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Euro falls to three-month lows despite PMI beat

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1 July 2021

Written by
Matthew Ryan

Senior Market Analyst at Ebury, Chartered Financial Analyst. Providing expert currency analysis so small and mid-sized businesses can effectively navigate international markets.

Another strong set of PMI figures out of the Euro Area this morning have not been enough to reverse the move lower witnessed in the euro in the past few days.

he euro, and indeed most other G10 currencies, had initiated a rebound against the US dollar last week following the sharp sell-off witnessed after the June FOMC meeting. This rebound has, however, proved rather fleeting and the common currency is now back trading at fresh three-month lows. We think that this move has more to do with dollar strength rather than anything else. Friday’s US payrolls report is expected to show another solid month of job creation and investors are in a confident mood that we may see an upside surprise given yesterday’s beat in the ADP employment change number. This showed that private-sector employment rose by 692k in June, comfortably above the 600k consensus.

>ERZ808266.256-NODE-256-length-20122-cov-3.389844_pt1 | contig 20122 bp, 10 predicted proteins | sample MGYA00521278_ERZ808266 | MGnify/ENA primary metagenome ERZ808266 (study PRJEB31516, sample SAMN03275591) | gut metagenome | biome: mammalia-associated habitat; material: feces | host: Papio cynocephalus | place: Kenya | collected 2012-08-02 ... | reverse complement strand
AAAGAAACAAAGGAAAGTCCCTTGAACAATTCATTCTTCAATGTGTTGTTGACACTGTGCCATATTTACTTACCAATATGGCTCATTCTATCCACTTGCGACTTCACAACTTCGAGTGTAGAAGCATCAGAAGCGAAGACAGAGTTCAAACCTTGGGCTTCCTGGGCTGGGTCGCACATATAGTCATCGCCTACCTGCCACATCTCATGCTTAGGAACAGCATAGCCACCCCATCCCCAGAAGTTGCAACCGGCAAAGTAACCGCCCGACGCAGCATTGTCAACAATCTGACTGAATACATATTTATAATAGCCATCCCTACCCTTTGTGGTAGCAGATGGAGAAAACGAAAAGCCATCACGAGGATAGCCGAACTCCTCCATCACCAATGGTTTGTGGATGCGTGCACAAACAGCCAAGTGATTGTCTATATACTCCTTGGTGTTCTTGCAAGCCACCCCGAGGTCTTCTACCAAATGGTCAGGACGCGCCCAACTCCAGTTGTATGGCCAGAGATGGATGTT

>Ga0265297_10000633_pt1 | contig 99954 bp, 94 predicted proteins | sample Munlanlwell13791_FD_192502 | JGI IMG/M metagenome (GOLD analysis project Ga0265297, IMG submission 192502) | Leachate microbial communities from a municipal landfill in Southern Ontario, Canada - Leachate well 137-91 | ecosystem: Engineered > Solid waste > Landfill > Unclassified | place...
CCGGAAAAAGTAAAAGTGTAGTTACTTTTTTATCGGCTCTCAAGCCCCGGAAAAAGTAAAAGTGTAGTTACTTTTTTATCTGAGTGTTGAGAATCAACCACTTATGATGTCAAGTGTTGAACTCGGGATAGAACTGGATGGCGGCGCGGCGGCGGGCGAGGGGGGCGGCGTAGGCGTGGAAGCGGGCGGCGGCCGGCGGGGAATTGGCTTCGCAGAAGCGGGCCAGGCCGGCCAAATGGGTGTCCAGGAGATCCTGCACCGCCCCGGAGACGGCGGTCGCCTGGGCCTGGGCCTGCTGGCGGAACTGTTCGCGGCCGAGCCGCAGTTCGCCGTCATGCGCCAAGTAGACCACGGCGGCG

Meanwhile, economic news out of Europe has been rather mixed. As mentioned, this morning’s manufacturing PMI figures for June were impressive, with the index for the Eurozone as a whole revised up to a fresh record high of 63.4. Yet, there are signs of fragility still in consumer demand, which is providing a particular cause for concern. Retail sales in Germany sank by 2.4% year-on-year in May, well below the +10.1% priced in. Virus restrictions in Germany remain among the strictest in Europe and this presents a fairly significant downside risk to the bloc’s economy given the country’s large contribution to the overall output.

Concerns over delta variant keep lid on risk appetite

As we noted last week, investors also remain somewhat concerned about the spread of the delta variant around the world, and its potential impact on suppressing global demand. For now, currency traders are rather calm about the situation, although the safe-haven yen and dollar remain to top performers in the G10 in the past couple of weeks. For those countries that have rolled out vaccines to a large share of their population, casualty rates have been low, notably in the UK that looks on course to remove all virus restrictions on 19th July. There are, however, far more nations around the world that are still nowhere near reaching herd immunity. A number of countries in Asia for instance, where vaccinations rates have been rather low, are seeing a surge in cases and have imposed fresh lockdowns in the past few weeks. Until vaccines are rolled out to larger shares of the population in developing nations, we see it as likely that the market will experience bouts of risk aversion that could cap gains in high-risk currencies in the second half of this year.